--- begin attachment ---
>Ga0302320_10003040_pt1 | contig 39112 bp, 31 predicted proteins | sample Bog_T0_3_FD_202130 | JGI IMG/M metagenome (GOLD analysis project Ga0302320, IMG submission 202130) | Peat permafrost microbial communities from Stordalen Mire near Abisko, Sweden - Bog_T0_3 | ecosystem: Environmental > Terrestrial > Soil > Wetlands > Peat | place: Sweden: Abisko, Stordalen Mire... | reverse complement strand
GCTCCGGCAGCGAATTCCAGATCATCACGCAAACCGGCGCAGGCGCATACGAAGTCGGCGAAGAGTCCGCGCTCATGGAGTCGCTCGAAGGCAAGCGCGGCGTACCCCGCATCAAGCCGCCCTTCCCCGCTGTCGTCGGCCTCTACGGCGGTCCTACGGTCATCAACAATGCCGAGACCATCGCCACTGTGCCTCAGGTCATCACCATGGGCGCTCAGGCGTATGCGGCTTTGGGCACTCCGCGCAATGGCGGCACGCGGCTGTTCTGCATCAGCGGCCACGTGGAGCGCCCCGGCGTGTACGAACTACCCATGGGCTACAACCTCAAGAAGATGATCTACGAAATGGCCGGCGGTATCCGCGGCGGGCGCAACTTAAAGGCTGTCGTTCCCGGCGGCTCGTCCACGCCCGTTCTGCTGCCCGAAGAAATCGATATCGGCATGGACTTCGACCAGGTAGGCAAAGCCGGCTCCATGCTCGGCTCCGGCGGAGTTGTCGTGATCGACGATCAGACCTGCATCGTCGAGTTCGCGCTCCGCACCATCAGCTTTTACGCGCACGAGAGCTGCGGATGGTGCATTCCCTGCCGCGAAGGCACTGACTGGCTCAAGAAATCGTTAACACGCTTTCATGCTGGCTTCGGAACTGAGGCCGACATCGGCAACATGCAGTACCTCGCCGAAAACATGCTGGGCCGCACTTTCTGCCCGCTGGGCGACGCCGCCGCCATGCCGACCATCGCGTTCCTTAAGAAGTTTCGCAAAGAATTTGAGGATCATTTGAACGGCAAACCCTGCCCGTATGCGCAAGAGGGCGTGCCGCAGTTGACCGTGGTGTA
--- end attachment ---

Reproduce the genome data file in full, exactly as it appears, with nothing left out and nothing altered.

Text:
>Ga0302320_10003040_pt1 | contig 39112 bp, 31 predicted proteins | sample Bog_T0_3_FD_202130 | JGI IMG/M metagenome (GOLD analysis project Ga0302320, IMG submission 202130) | Peat permafrost microbial communities from Stordalen Mire near Abisko, Sweden - Bog_T0_3 | ecosystem: Environmental > Terrestrial > Soil > Wetlands > Peat | place: Sweden: Abisko, Stordalen Mire... | reverse complement strand
GCTCCGGCAGCGAATTCCAGATCATCACGCAAACCGGCGCAGGCGCATACGAAGTCGGCGAAGAGTCCGCGCTCATGGAGTCGCTCGAAGGCAAGCGCGGCGTACCCCGCATCAAGCCGCCCTTCCCCGCTGTCGTCGGCCTCTACGGCGGTCCTACGGTCATCAACAATGCCGAGACCATCGCCACTGTGCCTCAGGTCATCACCATGGGCGCTCAGGCGTATGCGGCTTTGGGCACTCCGCGCAATGGCGGCACGCGGCTGTTCTGCATCAGCGGCCACGTGGAGCGCCCCGGCGTGTACGAACTACCCATGGGCTACAACCTCAAGAAGATGATCTACGAAATGGCCGGCGGTATCCGCGGCGGGCGCAACTTAAAGGCTGTCGTTCCCGGCGGCTCGTCCACGCCCGTTCTGCTGCCCGAAGAAATCGATATCGGCATGGACTTCGACCAGGTAGGCAAAGCCGGCTCCATGCTCGGCTCCGGCGGAGTTGTCGTGATCGACGATCAGACCTGCATCGTCGAGTTCGCGCTCCGCACCATCAGCTTTTACGCGCACGAGAGCTGCGGATGGTGCATTCCCTGCCGCGAAGGCACTGACTGGCTCAAGAAATCGTTAACACGCTTTCATGCTGGCTTCGGAACTGAGGCCGACATCGGCAACATGCAGTACCTCGCCGAAAACATGCTGGGCCGCACTTTCTGCCCGCTGGGCGACGCCGCCGCCATGCCGACCATCGCGTTCCTTAAGAAGTTTCGCAAAGAATTTGAGGATCATTTGAACGGCAAACCCTGCCCGTATGCGCAAGAGGGCGTGCCGCAGTTGACCGTGGTGTA